Extreme Chemical Variation in Complex Diamonds from George Creek, Colorado: A SIMS Study of Carbon Isotope Composition and Nitrogen Abundance

I. C. W. Fitzsimons1, *, B. Harte1, I. L. Chinn2, J. J. Gurney2 and W. R. Taylor3
1 Department of Geology and Geophysics, The University of Edinburgh, The Grant Institute, West Mains Road, Edinburgh EH9 3JW, UK
2 Department of Geological Sciences, University of Cape Town, Rondebosch 7700, South Africa
3 Research School of Earth Sciences, Australian National University, Canberra, ACT 0200, Australia
*Present address: School of Applied Geology, Curtin University of Technology, GPO Box U1987, Perth, WA 6845, Australia

Abstract: Diamonds from George Creek, Colorado, preserve complex intergrowth textures between two major growth generations: homogeneous diamond with yellow-buff cathodoluminescence (CL); and diamond with blue-green CL and local growth zonation. Secondary-ion mass spectrometry (SIMS) has revealed large variations in N concentration and C isotope composition within these diamonds. Even within single stones, N contents and δ13C values can vary from 0 to 750 ppm and 0 to −20‰ respectively. These variations are similar to those recorded elsewhere for entire diamond suites. The CL characteristics correlate directly with N: diamond with yellow-buff CL has uniform N contents, whereas the zoned diamond has bright blue CL bands with high N (50–750 ppm) and dark blue or green CL bands with low N (0–20 ppm). These bands are too narrow (10–5 µm) for analysis by IR spectroscopy. δ13C also varies between the two growth generations in any one diamond plate, and to a lesser extent within these generations, but shows no consistent correlations with either CL or N. The George Creek stones preserve evidence of extreme temporal and/or spatial variations in both δ13C and N concentrations during the period of diamond growth, but the factors controlling N content during diamond growth did not control δ13C.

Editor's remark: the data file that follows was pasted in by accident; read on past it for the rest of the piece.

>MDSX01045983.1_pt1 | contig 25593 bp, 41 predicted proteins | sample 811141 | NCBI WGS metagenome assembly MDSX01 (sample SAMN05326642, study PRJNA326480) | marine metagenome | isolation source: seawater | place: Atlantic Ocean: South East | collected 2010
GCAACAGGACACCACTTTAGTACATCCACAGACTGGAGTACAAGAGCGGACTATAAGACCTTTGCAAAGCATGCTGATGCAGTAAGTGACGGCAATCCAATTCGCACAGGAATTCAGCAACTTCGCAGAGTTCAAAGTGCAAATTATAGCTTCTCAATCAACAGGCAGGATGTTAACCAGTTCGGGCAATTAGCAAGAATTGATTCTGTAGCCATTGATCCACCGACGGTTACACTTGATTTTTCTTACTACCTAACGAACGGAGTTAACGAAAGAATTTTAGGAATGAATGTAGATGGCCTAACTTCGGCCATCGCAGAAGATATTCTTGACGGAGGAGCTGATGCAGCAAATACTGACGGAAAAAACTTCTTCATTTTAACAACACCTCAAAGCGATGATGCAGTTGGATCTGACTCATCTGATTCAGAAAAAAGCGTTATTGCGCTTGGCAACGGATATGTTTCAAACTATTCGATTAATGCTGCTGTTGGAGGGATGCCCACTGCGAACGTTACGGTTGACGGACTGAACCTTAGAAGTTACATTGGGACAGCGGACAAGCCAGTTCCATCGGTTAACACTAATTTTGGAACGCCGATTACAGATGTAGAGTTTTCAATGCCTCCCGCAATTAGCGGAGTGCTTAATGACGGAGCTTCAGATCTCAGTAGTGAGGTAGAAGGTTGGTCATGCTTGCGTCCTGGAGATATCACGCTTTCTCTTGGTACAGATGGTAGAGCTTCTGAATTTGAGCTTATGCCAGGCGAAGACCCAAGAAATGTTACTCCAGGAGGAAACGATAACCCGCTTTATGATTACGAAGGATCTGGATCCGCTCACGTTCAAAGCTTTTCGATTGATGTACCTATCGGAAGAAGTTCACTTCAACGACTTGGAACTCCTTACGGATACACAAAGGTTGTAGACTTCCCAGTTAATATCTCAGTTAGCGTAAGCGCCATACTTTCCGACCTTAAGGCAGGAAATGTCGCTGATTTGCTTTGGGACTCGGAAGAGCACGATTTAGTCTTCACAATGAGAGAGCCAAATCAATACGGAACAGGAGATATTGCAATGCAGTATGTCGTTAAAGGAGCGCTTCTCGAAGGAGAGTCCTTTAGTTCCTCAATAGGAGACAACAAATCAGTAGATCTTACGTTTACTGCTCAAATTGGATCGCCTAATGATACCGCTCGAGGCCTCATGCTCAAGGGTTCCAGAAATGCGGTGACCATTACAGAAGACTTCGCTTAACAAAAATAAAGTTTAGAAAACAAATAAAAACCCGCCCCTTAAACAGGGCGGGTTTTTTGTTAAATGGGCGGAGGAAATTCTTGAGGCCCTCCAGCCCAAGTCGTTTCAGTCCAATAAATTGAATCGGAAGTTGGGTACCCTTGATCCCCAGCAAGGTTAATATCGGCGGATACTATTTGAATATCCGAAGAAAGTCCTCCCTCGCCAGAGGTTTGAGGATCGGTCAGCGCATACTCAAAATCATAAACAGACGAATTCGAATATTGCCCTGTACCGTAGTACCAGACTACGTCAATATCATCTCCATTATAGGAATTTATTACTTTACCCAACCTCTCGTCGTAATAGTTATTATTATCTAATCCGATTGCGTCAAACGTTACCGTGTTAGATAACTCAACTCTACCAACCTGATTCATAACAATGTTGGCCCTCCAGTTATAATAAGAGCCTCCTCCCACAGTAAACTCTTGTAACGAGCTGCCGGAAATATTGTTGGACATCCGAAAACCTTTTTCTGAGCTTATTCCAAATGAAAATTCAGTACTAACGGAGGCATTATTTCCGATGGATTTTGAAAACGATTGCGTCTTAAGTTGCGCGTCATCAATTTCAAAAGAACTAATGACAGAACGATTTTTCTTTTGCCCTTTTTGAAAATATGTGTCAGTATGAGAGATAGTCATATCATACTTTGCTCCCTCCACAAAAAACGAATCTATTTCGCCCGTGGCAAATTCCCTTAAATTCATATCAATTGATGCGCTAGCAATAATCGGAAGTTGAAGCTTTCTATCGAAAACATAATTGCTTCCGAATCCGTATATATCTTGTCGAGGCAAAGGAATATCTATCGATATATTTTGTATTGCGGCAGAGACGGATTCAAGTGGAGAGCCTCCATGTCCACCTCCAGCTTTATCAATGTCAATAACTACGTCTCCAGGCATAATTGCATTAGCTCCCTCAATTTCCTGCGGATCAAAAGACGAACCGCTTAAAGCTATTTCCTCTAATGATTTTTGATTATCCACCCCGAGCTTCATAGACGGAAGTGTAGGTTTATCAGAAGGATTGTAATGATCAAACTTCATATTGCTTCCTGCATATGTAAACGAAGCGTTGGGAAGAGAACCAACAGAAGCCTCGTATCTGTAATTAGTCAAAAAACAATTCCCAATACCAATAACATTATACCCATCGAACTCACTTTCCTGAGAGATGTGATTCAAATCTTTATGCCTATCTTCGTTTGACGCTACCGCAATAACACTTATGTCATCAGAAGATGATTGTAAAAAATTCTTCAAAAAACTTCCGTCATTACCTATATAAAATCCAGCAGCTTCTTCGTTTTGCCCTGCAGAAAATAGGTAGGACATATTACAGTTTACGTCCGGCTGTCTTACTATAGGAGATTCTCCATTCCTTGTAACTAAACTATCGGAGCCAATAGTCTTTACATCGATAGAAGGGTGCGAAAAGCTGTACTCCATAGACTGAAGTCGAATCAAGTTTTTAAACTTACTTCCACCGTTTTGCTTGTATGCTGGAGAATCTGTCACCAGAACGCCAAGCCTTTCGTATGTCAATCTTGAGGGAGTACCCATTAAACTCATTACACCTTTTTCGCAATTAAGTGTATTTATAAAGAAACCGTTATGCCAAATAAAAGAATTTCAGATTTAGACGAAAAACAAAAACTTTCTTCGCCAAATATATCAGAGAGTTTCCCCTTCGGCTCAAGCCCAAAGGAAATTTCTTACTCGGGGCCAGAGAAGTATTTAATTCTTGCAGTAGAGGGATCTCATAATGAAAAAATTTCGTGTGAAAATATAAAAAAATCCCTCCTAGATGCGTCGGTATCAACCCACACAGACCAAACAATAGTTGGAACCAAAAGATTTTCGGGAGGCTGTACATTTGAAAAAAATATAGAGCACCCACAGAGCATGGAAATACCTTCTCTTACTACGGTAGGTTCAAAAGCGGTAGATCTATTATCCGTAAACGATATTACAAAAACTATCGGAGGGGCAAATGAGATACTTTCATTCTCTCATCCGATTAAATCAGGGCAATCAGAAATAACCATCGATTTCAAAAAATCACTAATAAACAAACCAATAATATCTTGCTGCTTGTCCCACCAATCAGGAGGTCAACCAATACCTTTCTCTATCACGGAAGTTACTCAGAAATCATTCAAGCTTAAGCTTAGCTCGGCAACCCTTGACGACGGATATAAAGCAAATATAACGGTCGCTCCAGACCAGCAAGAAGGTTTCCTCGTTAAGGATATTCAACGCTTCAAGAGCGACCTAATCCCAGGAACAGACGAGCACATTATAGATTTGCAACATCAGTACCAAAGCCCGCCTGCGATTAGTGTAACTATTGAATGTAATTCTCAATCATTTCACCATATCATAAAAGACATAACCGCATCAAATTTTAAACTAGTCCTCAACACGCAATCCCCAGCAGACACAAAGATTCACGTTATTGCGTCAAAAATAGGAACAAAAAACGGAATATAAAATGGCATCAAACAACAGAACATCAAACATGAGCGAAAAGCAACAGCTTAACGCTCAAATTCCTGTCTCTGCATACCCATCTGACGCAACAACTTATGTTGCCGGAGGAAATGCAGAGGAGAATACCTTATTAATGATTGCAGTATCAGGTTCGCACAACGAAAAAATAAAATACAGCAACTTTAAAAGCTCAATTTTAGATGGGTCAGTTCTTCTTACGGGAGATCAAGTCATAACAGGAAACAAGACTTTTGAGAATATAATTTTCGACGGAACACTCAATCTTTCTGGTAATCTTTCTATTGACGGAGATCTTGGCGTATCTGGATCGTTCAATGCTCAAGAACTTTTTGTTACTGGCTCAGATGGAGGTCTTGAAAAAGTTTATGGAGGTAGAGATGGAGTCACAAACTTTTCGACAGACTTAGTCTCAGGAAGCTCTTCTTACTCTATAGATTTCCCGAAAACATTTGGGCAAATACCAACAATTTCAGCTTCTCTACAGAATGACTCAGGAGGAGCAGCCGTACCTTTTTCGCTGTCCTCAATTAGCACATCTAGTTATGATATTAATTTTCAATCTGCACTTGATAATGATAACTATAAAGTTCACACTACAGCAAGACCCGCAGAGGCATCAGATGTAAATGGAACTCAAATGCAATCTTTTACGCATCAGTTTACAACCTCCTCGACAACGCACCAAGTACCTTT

Keywords: carbon isotopes • cathodoluminescence • diamond • nitrogen concentration • SIMS

Mineralogical Magazine; December 1999 v. 63; no. 6; p. 857-878; DOI: 10.1180/002646199548970
© 1999, The Mineralogical Society
Mineralogical Society (www.minersoc.org)